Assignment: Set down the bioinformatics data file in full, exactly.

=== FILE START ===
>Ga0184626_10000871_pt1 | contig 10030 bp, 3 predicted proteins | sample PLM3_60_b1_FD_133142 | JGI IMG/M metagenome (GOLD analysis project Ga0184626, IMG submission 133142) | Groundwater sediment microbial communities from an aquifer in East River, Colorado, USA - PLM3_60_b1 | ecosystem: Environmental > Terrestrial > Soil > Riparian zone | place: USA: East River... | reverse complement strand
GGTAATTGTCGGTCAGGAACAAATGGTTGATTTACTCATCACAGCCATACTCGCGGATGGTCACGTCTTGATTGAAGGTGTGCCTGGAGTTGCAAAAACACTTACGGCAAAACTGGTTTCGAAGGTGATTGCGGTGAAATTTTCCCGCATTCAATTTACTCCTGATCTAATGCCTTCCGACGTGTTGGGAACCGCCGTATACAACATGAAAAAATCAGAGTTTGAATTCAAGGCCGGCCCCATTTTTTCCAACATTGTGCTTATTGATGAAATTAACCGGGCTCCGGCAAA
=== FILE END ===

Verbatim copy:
>Ga0184626_10000871_pt1 | contig 10030 bp, 3 predicted proteins | sample PLM3_60_b1_FD_133142 | JGI IMG/M metagenome (GOLD analysis project Ga0184626, IMG submission 133142) | Groundwater sediment microbial communities from an aquifer in East River, Colorado, USA - PLM3_60_b1 | ecosystem: Environmental > Terrestrial > Soil > Riparian zone | place: USA: East River... | reverse complement strand
GGTAATTGTCGGTCAGGAACAAATGGTTGATTTACTCATCACAGCCATACTCGCGGATGGTCACGTCTTGATTGAAGGTGTGCCTGGAGTTGCAAAAACACTTACGGCAAAACTGGTTTCGAAGGTGATTGCGGTGAAATTTTCCCGCATTCAATTTACTCCTGATCTAATGCCTTCCGACGTGTTGGGAACCGCCGTATACAACATGAAAAAATCAGAGTTTGAATTCAAGGCCGGCCCCATTTTTTCCAACATTGTGCTTATTGATGAAATTAACCGGGCTCCGGCAAA